When I lost my faith, it felt like I lost my voice, too. I am a musician from a home of musicians.
My guest this week is Sara. Sara is “a musician from a home of musicians.” She grew up in an Assemblies of God church in a “vibrantly faithful home.” She spent her teen years in a “cool” Southern Baptist Church. She then spent some time in Acts 29 churches and Reformed theology. To round things out she attended a Presbyterian (PCA) church.
Sara started having doubts in college, but she was able to ignore them for some time. They eventually wore her down. Parenthood was the last straw. She realized she loved her son more than God loved anyone. God’s “hiddenness” was neglect that any parent could recognize.
They needed my free labor and I needed to be needed. … I was used to being needed.
Sara had been a worship leader. This usefulness kept her in the church longer than she would have otherwise. It also contributed to her deconversion as she saw what church was like “back stage.”
They said my voice was “clearly anointed by the Holy Spirit.” I went away thinking “no, I just spent four years and $60,000 learning how to manipulate you with it.”
Now Sara writes on her blog, Former Protagonist, about her deconversion experience. She is also exploring Humanism and loving her family.
I’ve never felt “called” to be an “atheist evangelist”. I don’t feel the need to convert anyone to my viewpoint or use all the mocking memes out there to prove what a great apologist for atheism I can be.
I don’t see religion going away, so I think it’s much more productive to find ways of working with those faith communities who are open to it, and those seculars who are open to it, than complaining about them top score AAA points or RRR points.
My guest this week is Travis. Travis documented his deconstruction on the blog measureoffaith.blog. There Travis has documented his journey from a questioning but dedicated Christian to a doubting agnostic. He delves into the apologetics that were supposed to give him comfort but which ultimately led to loss of faith.
This is one of the more emotionally raw episodes. Travis opens up about his grief at the loss of his beloved father. His dad was an example of faith well lived and it had a profound impact on Travis. We discuss what secular grief is like after one no longer can be comforted by belief in life after death.
I have been feeling a little conflicted putting this information out there that can potentially help people lose faith because it was so important to someone like my dad. It makes me question whether I really want to be a participant for taking that away from someone.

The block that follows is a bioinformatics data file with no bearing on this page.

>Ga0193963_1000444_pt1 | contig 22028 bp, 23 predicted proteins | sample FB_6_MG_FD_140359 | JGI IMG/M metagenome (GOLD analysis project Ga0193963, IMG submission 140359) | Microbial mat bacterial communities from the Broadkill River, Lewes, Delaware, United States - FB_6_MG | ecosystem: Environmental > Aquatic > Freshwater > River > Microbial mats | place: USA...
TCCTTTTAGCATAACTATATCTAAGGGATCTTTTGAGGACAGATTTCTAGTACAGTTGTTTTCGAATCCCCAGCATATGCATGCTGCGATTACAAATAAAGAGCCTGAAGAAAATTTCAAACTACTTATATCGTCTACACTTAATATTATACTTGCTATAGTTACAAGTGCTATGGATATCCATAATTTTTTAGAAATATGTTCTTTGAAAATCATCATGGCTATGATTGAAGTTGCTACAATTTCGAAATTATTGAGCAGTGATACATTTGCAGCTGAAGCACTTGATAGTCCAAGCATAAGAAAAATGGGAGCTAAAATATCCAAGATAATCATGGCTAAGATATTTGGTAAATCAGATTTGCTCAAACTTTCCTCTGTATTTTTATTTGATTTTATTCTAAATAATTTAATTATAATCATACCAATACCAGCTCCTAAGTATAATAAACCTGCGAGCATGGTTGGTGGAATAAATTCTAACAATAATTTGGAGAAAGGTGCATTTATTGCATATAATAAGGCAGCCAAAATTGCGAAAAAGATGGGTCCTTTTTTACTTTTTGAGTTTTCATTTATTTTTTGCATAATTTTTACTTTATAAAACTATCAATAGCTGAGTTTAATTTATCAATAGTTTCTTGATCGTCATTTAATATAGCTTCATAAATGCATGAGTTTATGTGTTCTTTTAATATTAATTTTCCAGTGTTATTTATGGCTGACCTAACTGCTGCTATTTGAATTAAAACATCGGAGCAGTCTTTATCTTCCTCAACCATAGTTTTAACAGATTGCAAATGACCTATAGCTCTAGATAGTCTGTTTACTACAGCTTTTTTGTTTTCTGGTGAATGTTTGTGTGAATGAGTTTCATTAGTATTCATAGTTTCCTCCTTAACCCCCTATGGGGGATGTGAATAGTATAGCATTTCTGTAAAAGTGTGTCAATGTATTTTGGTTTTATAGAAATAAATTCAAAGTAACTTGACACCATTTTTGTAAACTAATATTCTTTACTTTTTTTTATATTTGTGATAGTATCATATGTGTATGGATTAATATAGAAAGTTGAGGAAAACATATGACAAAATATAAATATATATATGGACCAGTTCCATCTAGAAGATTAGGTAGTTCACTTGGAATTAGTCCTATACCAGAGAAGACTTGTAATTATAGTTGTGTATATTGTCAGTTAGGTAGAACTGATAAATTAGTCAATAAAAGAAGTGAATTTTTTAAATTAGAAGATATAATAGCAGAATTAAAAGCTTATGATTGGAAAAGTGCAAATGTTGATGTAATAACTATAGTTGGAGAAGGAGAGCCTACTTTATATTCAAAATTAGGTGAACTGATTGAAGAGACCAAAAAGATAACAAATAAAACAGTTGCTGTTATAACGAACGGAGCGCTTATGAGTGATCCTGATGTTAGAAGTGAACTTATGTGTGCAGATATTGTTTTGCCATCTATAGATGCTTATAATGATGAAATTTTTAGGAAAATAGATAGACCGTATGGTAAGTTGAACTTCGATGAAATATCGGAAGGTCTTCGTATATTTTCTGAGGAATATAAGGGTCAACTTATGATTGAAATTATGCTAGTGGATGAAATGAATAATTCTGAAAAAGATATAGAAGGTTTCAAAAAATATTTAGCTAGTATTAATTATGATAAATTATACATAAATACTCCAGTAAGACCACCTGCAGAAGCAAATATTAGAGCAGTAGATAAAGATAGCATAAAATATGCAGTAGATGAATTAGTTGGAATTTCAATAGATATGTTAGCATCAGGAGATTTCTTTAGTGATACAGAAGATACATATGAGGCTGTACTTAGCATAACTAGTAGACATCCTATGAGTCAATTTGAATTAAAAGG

These days Travis feels like he has said what he needed to say on the blog. His compassion and empathy is evident in that he is more concerned with caring for the people in his life than endlessly debating apologetics and counter-apologetics.
My returning guest this week is Alice Greczyn. Alice has written a new memoir called Wayward: Spiritual Warfare & Sexual Purity. In it, Alice tells the harrowing story of growing up in an Evangelical family that attempted to live by faith. They moved from place to place believing the “Lord would provide.” Alice describes it as being “homeless.”
Alice came of age under the oppressive sexual and purity mores of the “Kiss Dating Goodbye” era. She tells the story of being shamed while on a YWAM mission trip to India for being “flirty.”
And that’s I think the greatest mind f*** of Christianity as a whole: these awful feelings are called love. They’re done in the name of love. My wires of love and shame and fear and guilt and self hatred were so crossed and it took me years to even see that wiring.
As an adult in her 20s, in a desperate but final act of faith, Alice tests God. God fails. And Alice begins the difficult process of letting go of faith. This is a dark time of panic attacks, depression and self-harm.
When we’re told God is love, and love feels like this horrible, self-hating guilt complex, what is love, how can we recognize good love?
With the help of secular therapy and the discovery of the term, Religious Trauma Syndrome, Alice began her recovery process. She studied the science of faith, neurotheology, and began to understand herself and those around her who still believed. In this new freedom, she rebuilt her life reclaiming her autonomy and discovering what real love feels like.
And again it [understanding neurotheology] alleviated the pressure. God wasn’t ignoring me. There was nothing wrong with me. I wasn’t broken. I wasn’t this chronic sinner who was just born defective and unable to feel the love of God because I didn’t have enough faith. It’s simply to be a matter of science and that’s how most things are to me.
On top of being an author, Alice is an advocate for those questioning their faith. Her organization, Dare to Doubt, is a resource for those who are no longer satisfied with their faith tradition’s explanations and demands.
Yet this demographic [millennial “Nones”] is also resilient. We are as brave as the martyrs we were raised to be. We are battling the spiritual war we were trained to fight. We’re just not on the side of religion, and believe us—no one is more surprised by this than ourselves. We are condemned, prayed for, and loathed as much as we are feared. But persecution was once our fuel. Our skin is thick with the courage to fight for truth as we see it, and where we once saw through dogma-colored glasses, we now see through the lenses of relativity, reason, and the validity of our own experiences. It is easy to dismiss us as bitter. It is understandable to write off our deconversions as desperate attempts at individuation and rebellion. It is compassionate to ask us why we left, instead of praying for us to rejoin.
My guest this week is Logan Thomas who blogs at Beyond Belief. Logan interned at St. Andrews, a famous church in the UK. He went on to Bible college and eventually perused a Master’s degree in theology where he studied biblical studies, biblical languages, history and textual criticism where he began to question.
After all that I had been through, what I had studied, what I had learned about myself, about people, and the world around me, I could no longer hold on to the faith and the God who had been my constant companion through it all. It just didn’t fit.